Parenting at a Challenging Time

When Debbie Santangelo’s husband Eric was diagnosed with stage IV lung cancer at the age of 42 it came as a shock to everyone, including their three young children.  Eric was healthy up until his diagnosis, when he had a blemish removed from his face that came back as cancerous. Three months later, Eric passed from his disease. 

“Eric was determined to stay alive for his family, and he kept this positive attitude throughout his diagnosis and treatment,” said Debbie.  “However, the disease proved too big for him, and had spread too far, too fast.”  Eric spent his last 6 weeks at Smilow Cancer Hospital surrounded by his loved ones.

When Eric was first diagnosed with cancer, he and Debbie were faced with the difficult task of explaining the scenario to their three children, then aged 12, 10 and 7. As his disease progressed and his prognosis became worse, they had to talk about the fact that he may not survive.  Eric had the privilege of working from home and being with the children since they were infants and thus formed a special bond with each of them.  Debbie and Eric questioned for awhile how they were going to tell them.  They were worried about the long-term effects it could have on their personalities. When the concerns came to the attention of the involved social worker, she referred them to the Parenting at a Challenging Time (PACT) service at Smilow Cancer Hospital.

The purpose of PACT is to guide parents with cancer and teach them what terminology to use, what knowledge is age appropriate, and the skills to handle certain situations that may arise.  Andres Martin, MD, MPH, the Riva Ariella Ritvo Professor in Pediatric Oncology Psychosocial Services at the Yale Child Study Center, is a psychiatrist involved with the program and he, as well as a team of social workers, provide consultation to parents to give them a better idea of how to talk with their children after a diagnosis.

Even though Debbie has extensive background in child development as a special education teacher, she was unsure how to approach each of her children in the most supportive, appropriate way.  “PACT taught us to be honest and up front with our children, because that would help them the most in the long run.   We are so much closer as a family because of PACT.  I was made aware of what my children were going through and how it was affecting them, and they also saw how hard it was for me.  This mutual respect and understanding would never have occurred without PACT.  It opened a dialogue between us that I didn’t think was possible.”

Dr. Martin explained that PACT gives parents the tools to talk to their children in a manner that is beneficial for both of them.  The idea is to intervene and prevent issues from happening down the road.  “When a parent is diagnosed with cancer, it doesn’t mean they stop being a parent. It’s just parenting under very stressful circumstances,” explained Dr. Martin.  “The bulk of the work is with the parents and working with them to decide what’s best for their family. We serve as parenting coaches for the family unit.”  PACT can also guide the parent about how to garner additional support should that become necessary.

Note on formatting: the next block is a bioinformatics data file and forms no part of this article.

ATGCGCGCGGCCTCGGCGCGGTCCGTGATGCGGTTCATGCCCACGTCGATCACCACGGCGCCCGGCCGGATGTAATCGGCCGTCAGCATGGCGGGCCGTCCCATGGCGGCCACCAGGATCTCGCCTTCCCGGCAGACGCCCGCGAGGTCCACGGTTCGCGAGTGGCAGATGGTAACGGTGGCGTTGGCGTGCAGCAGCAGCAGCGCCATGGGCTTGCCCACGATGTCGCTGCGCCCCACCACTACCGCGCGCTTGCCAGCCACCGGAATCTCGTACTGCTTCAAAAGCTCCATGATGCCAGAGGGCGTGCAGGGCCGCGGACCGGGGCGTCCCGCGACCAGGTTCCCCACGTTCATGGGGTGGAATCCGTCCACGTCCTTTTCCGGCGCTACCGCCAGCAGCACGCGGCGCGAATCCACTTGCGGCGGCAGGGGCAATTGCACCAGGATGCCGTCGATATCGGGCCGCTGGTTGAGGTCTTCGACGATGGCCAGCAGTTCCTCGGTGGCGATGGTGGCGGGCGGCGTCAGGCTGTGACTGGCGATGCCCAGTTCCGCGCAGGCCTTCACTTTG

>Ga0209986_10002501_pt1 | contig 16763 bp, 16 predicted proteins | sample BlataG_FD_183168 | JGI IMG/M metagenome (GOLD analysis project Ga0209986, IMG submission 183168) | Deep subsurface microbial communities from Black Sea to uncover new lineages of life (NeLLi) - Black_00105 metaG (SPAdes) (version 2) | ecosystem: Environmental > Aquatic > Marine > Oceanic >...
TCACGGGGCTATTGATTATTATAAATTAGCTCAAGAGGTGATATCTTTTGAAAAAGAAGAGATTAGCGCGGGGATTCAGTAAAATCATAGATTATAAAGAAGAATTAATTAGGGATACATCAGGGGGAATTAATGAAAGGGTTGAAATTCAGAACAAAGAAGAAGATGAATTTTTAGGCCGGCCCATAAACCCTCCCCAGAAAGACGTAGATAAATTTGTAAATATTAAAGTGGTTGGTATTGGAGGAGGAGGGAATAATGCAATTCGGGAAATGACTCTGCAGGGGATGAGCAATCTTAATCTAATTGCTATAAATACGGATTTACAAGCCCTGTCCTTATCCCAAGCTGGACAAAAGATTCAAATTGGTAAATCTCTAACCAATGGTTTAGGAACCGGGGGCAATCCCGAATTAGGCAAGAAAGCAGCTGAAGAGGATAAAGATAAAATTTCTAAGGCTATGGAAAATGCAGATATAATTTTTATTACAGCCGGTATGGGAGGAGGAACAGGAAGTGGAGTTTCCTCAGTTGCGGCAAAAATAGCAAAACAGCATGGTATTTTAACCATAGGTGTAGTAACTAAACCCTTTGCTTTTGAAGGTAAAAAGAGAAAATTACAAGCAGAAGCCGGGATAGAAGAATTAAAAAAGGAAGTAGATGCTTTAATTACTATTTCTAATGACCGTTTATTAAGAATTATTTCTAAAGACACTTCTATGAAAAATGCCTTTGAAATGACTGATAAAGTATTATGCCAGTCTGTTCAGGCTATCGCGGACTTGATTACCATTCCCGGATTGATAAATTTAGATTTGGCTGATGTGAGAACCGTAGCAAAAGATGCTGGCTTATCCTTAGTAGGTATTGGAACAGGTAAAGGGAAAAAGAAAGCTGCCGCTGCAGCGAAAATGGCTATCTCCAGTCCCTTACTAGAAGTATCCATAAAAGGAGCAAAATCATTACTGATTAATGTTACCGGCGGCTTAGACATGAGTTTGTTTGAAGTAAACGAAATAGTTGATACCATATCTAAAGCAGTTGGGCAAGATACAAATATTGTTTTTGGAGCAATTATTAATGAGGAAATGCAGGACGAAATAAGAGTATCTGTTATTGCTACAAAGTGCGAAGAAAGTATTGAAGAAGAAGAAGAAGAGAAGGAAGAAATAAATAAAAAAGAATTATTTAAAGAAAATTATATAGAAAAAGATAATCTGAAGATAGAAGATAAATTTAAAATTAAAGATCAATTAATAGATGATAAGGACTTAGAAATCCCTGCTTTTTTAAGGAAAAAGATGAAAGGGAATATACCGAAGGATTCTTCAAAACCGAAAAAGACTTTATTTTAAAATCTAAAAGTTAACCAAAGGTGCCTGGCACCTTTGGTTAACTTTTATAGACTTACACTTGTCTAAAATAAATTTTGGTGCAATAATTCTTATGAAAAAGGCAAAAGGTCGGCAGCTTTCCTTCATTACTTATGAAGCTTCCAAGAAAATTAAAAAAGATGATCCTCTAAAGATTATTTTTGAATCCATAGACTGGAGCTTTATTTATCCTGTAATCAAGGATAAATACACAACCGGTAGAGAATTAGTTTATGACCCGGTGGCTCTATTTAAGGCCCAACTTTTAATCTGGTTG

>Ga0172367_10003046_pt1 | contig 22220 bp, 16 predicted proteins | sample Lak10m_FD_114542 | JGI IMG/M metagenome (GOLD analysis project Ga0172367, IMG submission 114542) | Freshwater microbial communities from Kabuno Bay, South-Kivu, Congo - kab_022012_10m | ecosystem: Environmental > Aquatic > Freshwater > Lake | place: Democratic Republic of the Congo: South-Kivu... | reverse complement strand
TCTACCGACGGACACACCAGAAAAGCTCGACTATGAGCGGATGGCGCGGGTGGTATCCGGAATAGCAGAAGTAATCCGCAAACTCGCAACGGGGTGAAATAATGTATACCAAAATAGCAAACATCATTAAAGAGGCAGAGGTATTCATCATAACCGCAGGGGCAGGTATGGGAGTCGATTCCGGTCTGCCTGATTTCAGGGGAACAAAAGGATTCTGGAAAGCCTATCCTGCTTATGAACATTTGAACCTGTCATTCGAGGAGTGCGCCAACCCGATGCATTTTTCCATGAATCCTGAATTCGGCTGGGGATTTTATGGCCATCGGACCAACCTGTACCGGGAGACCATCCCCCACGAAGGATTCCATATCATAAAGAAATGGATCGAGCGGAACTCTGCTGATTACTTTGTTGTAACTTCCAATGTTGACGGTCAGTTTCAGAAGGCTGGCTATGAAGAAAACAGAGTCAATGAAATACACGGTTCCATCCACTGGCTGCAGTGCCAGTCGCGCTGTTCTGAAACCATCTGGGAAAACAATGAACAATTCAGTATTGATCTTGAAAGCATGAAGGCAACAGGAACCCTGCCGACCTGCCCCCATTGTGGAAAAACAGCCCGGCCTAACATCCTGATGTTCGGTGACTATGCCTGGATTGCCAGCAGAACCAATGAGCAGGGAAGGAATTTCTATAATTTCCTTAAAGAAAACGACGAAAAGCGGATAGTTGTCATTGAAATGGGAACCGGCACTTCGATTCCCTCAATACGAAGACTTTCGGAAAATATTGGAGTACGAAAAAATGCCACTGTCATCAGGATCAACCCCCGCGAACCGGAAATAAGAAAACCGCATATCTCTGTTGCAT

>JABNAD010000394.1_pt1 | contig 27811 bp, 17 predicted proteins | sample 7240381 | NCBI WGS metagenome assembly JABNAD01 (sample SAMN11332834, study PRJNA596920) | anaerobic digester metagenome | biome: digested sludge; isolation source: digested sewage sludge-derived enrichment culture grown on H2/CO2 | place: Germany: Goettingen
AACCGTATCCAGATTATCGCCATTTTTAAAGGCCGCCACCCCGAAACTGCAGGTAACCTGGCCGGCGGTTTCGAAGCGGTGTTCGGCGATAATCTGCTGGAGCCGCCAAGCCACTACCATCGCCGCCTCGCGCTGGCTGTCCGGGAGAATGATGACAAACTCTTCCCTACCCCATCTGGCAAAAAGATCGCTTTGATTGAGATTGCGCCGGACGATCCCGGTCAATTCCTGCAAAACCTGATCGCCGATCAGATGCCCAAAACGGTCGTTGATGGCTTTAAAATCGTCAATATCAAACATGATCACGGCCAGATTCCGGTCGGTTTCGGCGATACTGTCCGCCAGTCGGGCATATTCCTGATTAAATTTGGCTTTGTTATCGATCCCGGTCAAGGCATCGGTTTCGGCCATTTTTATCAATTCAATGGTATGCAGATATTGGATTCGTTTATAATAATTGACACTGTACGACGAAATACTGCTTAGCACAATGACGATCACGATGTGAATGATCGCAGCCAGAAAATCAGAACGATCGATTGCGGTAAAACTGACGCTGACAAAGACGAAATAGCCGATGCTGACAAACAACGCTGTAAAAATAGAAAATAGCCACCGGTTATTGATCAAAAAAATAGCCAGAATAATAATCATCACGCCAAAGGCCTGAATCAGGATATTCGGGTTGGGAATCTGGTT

Bonnie Indeck, LCSW, Director of Patient Services at Yale Cancer Center, and Manager of Oncology Social Work at Smilow Cancer Hospital at Yale-New Haven, co-manages the PACT program and is one of nine social workers involved.  Since implementing the program over a year ago, there have been over 140 consults.  The goal is to eventually grow the program to address the needs of all parents undergoing cancer care.

“The idea of the program is to offer support and guidance to the parents including how to frame discussions with children, whether about a new diagnosis, the need for treatment, or end-of -life,” said Ms. Indeck. “One of our long-term goals is to help the children remain emotionally healthy so they are able to adjust to their parent's illness and its impact.  We want the parent to focus on getting well without unnecessary worry about their children.” 

After Debbie’s husband Eric passed, she was left with the questions and the grief.  PACT gave her the tips and advice she needed to guide her family through this time.  As a way to keep his memory alive, she built a Zen garden featuring bamboo plants Eric had planted that had long been forgotten in the backyard.  The garden serves as a reminder to the family of their wonderful husband and father.  Debbie also recently participated in Yale Cancer Center Schwartz Rounds, meant to help physicians, nurses, and caretakers become more aware of the importance of family involvement in care.  She shared her story, and experience with PACT, in order to promote the service and help families who might otherwise not know about the program, or seek it out on their own.  Debbie commented that it was a very positive experience, which she hopes can make a difference for another family going through a similar experience.

Debbie commented, “I can’t imagine having gone through this without the help we received from PACT.  I feel so much better knowing they are there for me and my family and can provide us with resources that will help us along the way, because this is a long term process.  Before Eric left us, he knew that his children would be okay, and that was very important for us.”